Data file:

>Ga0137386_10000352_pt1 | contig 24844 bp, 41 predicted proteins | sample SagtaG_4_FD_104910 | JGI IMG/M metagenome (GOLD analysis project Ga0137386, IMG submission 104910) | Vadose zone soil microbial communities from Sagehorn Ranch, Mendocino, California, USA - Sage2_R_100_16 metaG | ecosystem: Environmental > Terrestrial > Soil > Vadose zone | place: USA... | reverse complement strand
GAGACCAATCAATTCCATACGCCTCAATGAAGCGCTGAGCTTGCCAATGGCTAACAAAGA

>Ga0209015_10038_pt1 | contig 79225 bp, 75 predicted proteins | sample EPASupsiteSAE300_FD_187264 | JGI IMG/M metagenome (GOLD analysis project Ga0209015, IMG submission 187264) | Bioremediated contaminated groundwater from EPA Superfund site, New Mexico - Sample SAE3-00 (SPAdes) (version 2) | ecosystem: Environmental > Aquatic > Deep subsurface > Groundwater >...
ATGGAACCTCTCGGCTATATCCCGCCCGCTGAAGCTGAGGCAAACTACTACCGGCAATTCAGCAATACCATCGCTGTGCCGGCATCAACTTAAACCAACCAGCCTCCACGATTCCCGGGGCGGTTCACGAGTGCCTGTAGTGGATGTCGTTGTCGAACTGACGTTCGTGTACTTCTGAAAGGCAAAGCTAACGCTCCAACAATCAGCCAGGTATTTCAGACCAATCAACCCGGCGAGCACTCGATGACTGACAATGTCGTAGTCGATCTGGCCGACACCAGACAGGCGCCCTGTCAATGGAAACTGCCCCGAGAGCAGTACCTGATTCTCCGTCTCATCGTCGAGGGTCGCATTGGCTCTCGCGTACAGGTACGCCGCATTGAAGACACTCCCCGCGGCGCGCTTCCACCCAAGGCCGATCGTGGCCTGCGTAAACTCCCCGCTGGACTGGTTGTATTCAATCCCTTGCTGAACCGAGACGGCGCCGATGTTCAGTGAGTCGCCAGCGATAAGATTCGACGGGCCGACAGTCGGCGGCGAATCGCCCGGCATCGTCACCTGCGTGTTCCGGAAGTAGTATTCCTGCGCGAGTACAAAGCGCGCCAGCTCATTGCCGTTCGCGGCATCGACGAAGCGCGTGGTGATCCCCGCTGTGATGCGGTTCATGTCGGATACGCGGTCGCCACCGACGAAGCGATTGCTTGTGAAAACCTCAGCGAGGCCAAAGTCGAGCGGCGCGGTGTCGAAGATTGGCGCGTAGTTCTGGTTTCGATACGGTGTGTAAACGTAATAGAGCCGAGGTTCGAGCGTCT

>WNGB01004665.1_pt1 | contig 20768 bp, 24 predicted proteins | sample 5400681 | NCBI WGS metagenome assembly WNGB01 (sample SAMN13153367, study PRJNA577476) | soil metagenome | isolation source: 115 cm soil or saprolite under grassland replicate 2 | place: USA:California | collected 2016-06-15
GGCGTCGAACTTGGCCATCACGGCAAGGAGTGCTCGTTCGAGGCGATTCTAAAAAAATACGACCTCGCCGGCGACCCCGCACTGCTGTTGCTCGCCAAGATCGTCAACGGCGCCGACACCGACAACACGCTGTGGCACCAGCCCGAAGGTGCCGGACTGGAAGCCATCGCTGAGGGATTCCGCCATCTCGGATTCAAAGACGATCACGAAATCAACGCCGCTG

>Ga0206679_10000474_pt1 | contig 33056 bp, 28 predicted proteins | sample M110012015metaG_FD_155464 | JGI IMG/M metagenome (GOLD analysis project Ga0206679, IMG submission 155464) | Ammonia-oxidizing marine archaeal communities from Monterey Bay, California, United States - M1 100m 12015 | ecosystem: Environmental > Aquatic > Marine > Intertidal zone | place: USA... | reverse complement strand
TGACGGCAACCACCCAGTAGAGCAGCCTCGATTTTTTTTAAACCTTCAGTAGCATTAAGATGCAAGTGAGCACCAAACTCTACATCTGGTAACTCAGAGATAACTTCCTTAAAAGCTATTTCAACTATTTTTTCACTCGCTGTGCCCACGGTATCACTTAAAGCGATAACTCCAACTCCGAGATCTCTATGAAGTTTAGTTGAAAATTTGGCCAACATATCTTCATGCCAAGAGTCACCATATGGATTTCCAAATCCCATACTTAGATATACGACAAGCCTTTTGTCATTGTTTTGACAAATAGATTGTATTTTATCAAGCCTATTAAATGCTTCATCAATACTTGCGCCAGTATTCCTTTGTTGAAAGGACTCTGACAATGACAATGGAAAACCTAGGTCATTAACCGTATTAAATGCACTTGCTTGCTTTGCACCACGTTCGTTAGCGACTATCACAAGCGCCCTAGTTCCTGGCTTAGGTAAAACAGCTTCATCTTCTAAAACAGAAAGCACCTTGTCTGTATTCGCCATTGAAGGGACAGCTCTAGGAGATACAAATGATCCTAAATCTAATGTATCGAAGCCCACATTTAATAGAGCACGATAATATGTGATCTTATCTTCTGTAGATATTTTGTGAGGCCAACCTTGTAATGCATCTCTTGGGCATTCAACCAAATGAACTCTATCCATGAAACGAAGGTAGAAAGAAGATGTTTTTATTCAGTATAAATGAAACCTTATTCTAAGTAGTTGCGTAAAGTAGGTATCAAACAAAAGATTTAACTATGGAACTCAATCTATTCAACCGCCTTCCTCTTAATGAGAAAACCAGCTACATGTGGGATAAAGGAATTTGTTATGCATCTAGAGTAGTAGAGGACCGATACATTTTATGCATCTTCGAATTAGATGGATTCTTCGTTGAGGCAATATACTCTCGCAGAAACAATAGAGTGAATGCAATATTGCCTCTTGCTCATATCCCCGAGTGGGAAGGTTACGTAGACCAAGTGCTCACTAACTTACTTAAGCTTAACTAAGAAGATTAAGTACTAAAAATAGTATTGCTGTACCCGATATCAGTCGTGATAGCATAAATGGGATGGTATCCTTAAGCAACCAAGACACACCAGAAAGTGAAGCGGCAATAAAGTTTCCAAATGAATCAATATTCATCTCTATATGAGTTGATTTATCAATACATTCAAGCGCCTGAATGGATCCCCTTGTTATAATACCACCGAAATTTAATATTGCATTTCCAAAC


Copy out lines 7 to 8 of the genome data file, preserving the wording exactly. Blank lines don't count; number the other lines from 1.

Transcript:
>Ga0206679_10000474_pt1 | contig 33056 bp, 28 predicted proteins | sample M110012015metaG_FD_155464 | JGI IMG/M metagenome (GOLD analysis project Ga0206679, IMG submission 155464) | Ammonia-oxidizing marine archaeal communities from Monterey Bay, California, United States - M1 100m 12015 | ecosystem: Environmental > Aquatic > Marine > Intertidal zone | place: USA... | reverse complement strand
TGACGGCAACCACCCAGTAGAGCAGCCTCGATTTTTTTTAAACCTTCAGTAGCATTAAGATGCAAGTGAGCACCAAACTCTACATCTGGTAACTCAGAGATAACTTCCTTAAAAGCTATTTCAACTATTTTTTCACTCGCTGTGCCCACGGTATCACTTAAAGCGATAACTCCAACTCCGAGATCTCTATGAAGTTTAGTTGAAAATTTGGCCAACATATCTTCATGCCAAGAGTCACCATATGGATTTCCAAATCCCATACTTAGATATACGACAAGCCTTTTGTCATTGTTTTGACAAATAGATTGTATTTTATCAAGCCTATTAAATGCTTCATCAATACTTGCGCCAGTATTCCTTTGTTGAAAGGACTCTGACAATGACAATGGAAAACCTAGGTCATTAACCGTATTAAATGCACTTGCTTGCTTTGCACCACGTTCGTTAGCGACTATCACAAGCGCCCTAGTTCCTGGCTTAGGTAAAACAGCTTCATCTTCTAAAACAGAAAGCACCTTGTCTGTATTCGCCATTGAAGGGACAGCTCTAGGAGATACAAATGATCCTAAATCTAATGTATCGAAGCCCACATTTAATAGAGCACGATAATATGTGATCTTATCTTCTGTAGATATTTTGTGAGGCCAACCTTGTAATGCATCTCTTGGGCATTCAACCAAATGAACTCTATCCATGAAACGAAGGTAGAAAGAAGATGTTTTTATTCAGTATAAATGAAACCTTATTCTAAGTAGTTGCGTAAAGTAGGTATCAAACAAAAGATTTAACTATGGAACTCAATCTATTCAACCGCCTTCCTCTTAATGAGAAAACCAGCTACATGTGGGATAAAGGAATTTGTTATGCATCTAGAGTAGTAGAGGACCGATACATTTTATGCATCTTCGAATTAGATGGATTCTTCGTTGAGGCAATATACTCTCGCAGAAACAATAGAGTGAATGCAATATTGCCTCTTGCTCATATCCCCGAGTGGGAAGGTTACGTAGACCAAGTGCTCACTAACTTACTTAAGCTTAACTAAGAAGATTAAGTACTAAAAATAGTATTGCTGTACCCGATATCAGTCGTGATAGCATAAATGGGATGGTATCCTTAAGCAACCAAGACACACCAGAAAGTGAAGCGGCAATAAAGTTTCCAAATGAATCAATATTCATCTCTATATGAGTTGATTTATCAATACATTCAAGCGCCTGAATGGATCCCCTTGTTATAATACCACCGAAATTTAATATTGCATTTCCAAAC